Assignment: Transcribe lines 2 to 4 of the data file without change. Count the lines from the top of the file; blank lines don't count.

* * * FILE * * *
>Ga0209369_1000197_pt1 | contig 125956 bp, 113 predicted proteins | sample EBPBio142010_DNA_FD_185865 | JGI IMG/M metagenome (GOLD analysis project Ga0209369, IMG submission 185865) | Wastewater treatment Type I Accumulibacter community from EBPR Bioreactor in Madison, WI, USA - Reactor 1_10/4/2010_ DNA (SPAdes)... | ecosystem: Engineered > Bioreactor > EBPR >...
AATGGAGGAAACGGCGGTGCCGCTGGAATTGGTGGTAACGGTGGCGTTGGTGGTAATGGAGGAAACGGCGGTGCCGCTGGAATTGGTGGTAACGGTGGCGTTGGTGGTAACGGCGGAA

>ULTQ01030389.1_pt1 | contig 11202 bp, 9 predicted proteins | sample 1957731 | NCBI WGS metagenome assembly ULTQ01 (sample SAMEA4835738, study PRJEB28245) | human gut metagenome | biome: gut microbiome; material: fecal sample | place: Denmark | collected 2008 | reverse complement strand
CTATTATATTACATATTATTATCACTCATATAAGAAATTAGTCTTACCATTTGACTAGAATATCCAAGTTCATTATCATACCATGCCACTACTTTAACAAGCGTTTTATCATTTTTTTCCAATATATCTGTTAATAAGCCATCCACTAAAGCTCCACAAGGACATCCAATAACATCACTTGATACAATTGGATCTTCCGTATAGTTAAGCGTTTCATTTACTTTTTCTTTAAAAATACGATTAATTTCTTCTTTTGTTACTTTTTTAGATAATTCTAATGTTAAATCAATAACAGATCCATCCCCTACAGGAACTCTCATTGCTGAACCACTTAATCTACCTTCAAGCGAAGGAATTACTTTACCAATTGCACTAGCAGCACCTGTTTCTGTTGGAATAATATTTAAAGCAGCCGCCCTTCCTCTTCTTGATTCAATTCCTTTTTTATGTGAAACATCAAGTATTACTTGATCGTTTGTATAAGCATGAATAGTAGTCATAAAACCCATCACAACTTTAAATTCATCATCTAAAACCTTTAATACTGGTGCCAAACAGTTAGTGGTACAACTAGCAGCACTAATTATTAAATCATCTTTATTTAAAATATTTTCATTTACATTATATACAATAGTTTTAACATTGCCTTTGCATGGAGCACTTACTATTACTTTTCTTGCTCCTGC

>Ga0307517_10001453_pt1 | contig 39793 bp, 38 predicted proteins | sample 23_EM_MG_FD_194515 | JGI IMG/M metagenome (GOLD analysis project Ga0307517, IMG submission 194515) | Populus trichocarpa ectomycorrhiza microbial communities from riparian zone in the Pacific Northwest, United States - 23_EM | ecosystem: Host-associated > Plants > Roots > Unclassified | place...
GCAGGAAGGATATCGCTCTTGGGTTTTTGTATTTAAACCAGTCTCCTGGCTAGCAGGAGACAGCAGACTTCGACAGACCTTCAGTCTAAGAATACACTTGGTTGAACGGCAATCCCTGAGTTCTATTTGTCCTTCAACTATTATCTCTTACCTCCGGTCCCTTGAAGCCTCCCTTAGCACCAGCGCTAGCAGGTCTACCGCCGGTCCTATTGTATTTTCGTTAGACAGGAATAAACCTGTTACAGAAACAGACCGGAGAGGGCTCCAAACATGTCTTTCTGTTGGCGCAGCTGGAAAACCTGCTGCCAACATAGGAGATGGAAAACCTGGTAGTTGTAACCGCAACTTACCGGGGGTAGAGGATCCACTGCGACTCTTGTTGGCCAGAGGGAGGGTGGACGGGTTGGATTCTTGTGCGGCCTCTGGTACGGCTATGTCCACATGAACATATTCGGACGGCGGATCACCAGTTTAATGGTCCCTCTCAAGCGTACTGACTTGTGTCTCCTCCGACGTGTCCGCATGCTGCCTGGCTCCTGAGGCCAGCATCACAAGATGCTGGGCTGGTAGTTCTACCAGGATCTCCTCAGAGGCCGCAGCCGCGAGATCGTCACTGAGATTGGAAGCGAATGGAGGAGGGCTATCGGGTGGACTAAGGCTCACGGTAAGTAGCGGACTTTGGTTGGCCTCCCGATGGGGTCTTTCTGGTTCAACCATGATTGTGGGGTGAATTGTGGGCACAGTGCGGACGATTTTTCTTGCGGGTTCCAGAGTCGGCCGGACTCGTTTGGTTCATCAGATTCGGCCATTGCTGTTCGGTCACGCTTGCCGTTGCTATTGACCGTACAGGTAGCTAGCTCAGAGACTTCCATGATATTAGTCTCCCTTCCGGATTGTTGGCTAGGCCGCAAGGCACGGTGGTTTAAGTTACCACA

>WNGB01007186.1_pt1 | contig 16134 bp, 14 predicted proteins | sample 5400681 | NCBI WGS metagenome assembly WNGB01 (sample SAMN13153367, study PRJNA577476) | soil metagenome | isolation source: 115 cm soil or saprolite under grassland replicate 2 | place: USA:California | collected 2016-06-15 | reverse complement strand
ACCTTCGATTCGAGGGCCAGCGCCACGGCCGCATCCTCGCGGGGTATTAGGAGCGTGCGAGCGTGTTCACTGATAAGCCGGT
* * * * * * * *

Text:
AATGGAGGAAACGGCGGTGCCGCTGGAATTGGTGGTAACGGTGGCGTTGGTGGTAATGGAGGAAACGGCGGTGCCGCTGGAATTGGTGGTAACGGTGGCGTTGGTGGTAACGGCGGAA

>ULTQ01030389.1_pt1 | contig 11202 bp, 9 predicted proteins | sample 1957731 | NCBI WGS metagenome assembly ULTQ01 (sample SAMEA4835738, study PRJEB28245) | human gut metagenome | biome: gut microbiome; material: fecal sample | place: Denmark | collected 2008 | reverse complement strand
CTATTATATTACATATTATTATCACTCATATAAGAAATTAGTCTTACCATTTGACTAGAATATCCAAGTTCATTATCATACCATGCCACTACTTTAACAAGCGTTTTATCATTTTTTTCCAATATATCTGTTAATAAGCCATCCACTAAAGCTCCACAAGGACATCCAATAACATCACTTGATACAATTGGATCTTCCGTATAGTTAAGCGTTTCATTTACTTTTTCTTTAAAAATACGATTAATTTCTTCTTTTGTTACTTTTTTAGATAATTCTAATGTTAAATCAATAACAGATCCATCCCCTACAGGAACTCTCATTGCTGAACCACTTAATCTACCTTCAAGCGAAGGAATTACTTTACCAATTGCACTAGCAGCACCTGTTTCTGTTGGAATAATATTTAAAGCAGCCGCCCTTCCTCTTCTTGATTCAATTCCTTTTTTATGTGAAACATCAAGTATTACTTGATCGTTTGTATAAGCATGAATAGTAGTCATAAAACCCATCACAACTTTAAATTCATCATCTAAAACCTTTAATACTGGTGCCAAACAGTTAGTGGTACAACTAGCAGCACTAATTATTAAATCATCTTTATTTAAAATATTTTCATTTACATTATATACAATAGTTTTAACATTGCCTTTGCATGGAGCACTTACTATTACTTTTCTTGCTCCTGC